Pesticides are usually categorized into different groups based on the pest organism against which the compounds are employed, their chemical nature, mode of entry and mode of action. 

1) Based on organisms:

  • Insecticides: Chemicals employed to kill or control the insects. Example: Endosulfan and Malathion. 
  • Rodenticides: Chemicals fully employed to control rats. Example: Zinc phosphide.
  • Miticides or Acaricides: Chemicals employed to control mites on crops or animals. Example: Dicofol 
  • Avicides: Chemicals employed to repel the birds. Example: Anthraquionone 
  • Molluscicides: Chemicals employed to kill the snails and slugs. Example: Metaldehyde 
  • Nematicides: Chemicals employed to control nematodes. Example: Ethylene dibromide 
  • Fungicides: Chemicals employed to control plant diseases caused due to fungi. Example: Copper oxy chloride. 
  • Bactericide: Chemicals employ to control the plant diseases caused due to bacteria. Example: Streptomycin sulphate 
  • Herbicide: Chemicals employed to control weeds. Example: 2, 4, - D 

2) Based on mode of entry:

  • Stomach poison: The insecticide applied in the leaves and other portion of the plant if ingested, act in the digestive system of the insect and bring about death. Example: Malathion. 
  • Contact Poison: The toxicant that brings about death of the pest species through means of contacts. Example: Fenvalerate. 
  • Fumigant: Toxicant enters in vapor form to the tracheal system (that is, respiratory poison) via spiracles. Example: Aluminium phosphide 
  • Systemic poison: Chemicals if applied to plant or soil are absorbed through foliage (or) roots and translocated via vascular system and cause death of insect feeding on plant. Example: Dimethoate. 

3) Based on mode of action:

  • Physical poison: Toxicant that brings about death of the insect through exerting a physical effect Example: Activated clay.
  • Protoplasmic poison: Toxicant accountable for precipitation of the protein. Example: Arsenicals.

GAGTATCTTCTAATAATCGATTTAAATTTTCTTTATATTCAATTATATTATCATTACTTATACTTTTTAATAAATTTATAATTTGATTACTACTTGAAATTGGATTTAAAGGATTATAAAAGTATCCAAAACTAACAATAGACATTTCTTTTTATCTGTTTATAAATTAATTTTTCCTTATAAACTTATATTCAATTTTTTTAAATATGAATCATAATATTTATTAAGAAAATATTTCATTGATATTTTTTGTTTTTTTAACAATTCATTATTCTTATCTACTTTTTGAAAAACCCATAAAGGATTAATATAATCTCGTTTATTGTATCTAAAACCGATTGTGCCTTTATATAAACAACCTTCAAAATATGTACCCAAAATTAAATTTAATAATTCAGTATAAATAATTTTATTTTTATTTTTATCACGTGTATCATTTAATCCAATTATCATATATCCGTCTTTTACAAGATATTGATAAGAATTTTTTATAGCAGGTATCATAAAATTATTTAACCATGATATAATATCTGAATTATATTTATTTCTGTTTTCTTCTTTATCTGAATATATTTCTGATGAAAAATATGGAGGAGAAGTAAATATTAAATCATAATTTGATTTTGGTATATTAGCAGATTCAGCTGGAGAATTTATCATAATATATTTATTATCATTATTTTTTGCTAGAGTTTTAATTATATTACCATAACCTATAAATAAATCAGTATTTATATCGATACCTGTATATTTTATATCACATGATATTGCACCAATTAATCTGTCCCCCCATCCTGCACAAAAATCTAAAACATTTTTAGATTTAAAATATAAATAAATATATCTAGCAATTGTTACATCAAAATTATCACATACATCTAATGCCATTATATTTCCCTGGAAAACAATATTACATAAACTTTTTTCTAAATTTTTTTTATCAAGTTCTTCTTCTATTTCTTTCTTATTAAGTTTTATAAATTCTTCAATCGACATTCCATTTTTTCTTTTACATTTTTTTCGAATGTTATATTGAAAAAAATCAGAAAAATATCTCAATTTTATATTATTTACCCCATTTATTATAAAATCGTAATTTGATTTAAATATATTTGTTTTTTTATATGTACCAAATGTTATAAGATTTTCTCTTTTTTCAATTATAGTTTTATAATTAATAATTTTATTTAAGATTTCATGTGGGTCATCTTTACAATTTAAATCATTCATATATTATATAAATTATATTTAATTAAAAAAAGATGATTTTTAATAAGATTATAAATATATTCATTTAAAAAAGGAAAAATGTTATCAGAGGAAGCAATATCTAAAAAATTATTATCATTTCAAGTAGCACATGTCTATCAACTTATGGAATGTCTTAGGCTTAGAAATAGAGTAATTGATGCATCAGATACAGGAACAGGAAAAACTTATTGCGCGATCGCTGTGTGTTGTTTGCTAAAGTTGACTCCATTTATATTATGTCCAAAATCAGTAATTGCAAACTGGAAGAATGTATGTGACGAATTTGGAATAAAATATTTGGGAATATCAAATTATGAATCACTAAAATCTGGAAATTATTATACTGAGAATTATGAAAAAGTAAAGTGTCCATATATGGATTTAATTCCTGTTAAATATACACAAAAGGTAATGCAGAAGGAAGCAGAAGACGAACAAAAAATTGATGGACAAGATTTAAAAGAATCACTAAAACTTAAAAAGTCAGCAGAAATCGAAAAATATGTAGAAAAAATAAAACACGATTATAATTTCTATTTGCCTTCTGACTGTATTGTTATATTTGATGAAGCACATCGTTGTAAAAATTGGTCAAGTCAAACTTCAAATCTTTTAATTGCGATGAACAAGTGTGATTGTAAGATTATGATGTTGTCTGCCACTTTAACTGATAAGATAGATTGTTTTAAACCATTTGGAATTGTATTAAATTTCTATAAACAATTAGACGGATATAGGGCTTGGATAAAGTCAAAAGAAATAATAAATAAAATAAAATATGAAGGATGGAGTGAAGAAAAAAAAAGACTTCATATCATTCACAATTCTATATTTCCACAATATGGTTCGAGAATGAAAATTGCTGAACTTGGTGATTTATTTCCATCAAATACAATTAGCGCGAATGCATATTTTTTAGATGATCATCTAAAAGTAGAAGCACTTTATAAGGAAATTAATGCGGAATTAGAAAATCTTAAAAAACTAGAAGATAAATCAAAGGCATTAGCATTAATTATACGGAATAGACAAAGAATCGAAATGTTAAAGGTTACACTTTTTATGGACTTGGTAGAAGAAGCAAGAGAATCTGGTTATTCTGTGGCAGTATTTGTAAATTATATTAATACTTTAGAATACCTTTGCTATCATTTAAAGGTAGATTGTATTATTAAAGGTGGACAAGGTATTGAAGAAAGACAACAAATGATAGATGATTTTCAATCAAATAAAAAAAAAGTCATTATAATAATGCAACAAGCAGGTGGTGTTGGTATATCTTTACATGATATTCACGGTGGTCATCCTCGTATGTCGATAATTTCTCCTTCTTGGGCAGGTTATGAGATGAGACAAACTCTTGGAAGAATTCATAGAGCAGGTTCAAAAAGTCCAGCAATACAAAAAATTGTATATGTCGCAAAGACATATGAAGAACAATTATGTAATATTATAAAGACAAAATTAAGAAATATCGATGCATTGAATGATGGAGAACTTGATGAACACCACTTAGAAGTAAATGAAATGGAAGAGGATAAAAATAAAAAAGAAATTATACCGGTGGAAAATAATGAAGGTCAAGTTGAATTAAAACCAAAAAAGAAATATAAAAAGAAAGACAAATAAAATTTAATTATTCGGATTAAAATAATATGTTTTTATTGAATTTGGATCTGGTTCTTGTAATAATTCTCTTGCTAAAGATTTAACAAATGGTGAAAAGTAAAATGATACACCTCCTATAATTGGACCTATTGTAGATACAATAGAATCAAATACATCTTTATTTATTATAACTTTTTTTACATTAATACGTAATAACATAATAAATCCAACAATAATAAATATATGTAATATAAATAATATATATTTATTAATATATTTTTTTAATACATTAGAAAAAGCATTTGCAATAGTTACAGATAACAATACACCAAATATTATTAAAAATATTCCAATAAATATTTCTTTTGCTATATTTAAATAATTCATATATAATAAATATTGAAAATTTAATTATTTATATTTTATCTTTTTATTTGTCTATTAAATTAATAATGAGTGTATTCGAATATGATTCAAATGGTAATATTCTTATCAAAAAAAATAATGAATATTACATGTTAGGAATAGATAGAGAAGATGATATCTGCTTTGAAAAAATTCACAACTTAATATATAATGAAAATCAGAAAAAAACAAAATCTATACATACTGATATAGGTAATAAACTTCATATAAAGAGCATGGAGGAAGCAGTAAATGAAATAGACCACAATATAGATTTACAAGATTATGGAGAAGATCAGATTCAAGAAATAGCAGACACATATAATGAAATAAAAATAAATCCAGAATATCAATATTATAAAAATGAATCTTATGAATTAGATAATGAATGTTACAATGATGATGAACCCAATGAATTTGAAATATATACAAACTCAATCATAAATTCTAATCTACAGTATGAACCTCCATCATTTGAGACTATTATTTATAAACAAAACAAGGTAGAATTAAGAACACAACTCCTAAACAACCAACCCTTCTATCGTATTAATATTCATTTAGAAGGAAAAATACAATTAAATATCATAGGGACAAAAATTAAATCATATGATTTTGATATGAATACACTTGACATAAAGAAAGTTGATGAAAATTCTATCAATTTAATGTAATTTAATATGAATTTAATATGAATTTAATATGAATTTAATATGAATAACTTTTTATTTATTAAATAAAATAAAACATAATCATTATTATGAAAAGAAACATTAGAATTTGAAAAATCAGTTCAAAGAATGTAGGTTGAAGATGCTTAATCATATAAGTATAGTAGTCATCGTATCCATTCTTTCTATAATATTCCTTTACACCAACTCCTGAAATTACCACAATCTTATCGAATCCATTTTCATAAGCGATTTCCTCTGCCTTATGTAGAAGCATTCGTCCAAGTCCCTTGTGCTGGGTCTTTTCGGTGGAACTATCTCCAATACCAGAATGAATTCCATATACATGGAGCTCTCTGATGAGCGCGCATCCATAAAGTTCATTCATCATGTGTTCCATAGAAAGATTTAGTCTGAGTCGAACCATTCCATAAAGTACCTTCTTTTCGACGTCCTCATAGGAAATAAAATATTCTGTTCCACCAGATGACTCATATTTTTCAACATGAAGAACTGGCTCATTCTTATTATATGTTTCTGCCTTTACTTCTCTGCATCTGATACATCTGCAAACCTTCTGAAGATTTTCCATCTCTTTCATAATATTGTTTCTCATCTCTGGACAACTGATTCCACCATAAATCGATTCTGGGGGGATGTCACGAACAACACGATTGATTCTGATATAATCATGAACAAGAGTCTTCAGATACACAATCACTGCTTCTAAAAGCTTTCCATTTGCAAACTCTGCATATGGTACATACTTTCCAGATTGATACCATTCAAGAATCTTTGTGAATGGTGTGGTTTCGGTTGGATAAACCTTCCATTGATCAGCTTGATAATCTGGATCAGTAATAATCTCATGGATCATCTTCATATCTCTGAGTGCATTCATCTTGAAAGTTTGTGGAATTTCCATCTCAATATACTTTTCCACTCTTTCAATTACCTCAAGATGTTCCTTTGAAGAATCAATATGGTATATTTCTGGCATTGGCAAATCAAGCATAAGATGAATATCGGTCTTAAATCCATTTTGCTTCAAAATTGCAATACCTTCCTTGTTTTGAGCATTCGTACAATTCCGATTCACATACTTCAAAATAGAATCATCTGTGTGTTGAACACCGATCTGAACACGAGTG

• Respiratory poison: Chemicals that inactivate respiratory enzymes. Example: hydrogen cyanide. 
  • Nerve poison: Chemicals restrain impulse conduction. Example: Malathion. 
  • Chitin inhibition: Chemicals restrain or inhibit chitin synthesis. Example: Diflubenzuron. 

 4) Based on chemical nature:

1) Inorganic pesticides: In this, inorganic chemicals employed as insecticides. Example: Fluorine, Arsenic, Sulphur, lime sulphur (Insecticides) and zinc phosphide (Rodenticide).

2) Organic pesticides: Organic compounds (comprised by C, H, O and N mostly) 

  • Hydrocarbon oil (or) Petroleum oil: Example: Coal tar oil, kerosene and so on. 
  • Animal origin insecticides: Example: Nereistoxin extracted from the marine annelids - commercially accessible as cartap and padan.
  • Plant origin insecticides: Nicotine from the tobacco plants, pyrethrum from Chrysanthemum flowers, Rotenoids from the roots of Derris and Lonchocarpus, Neem - Azadirachtin, Pongamia glabra, Garlic and so on.
  • Synthetic organic compounds: Such organic chemicals are synthetically generated in laboratory.

Pesticide Formulations:

Pesticides are not generally applied in pure form (or active ingredient) as they are highly toxic and quantity accessible for application is low and therefore they are diluted by means of inert materials such as talc (or) with water joining with other materials like wetting agents, solvents, stickers and so on. The ultimate product is the formulated pesticide and it is prepared for use.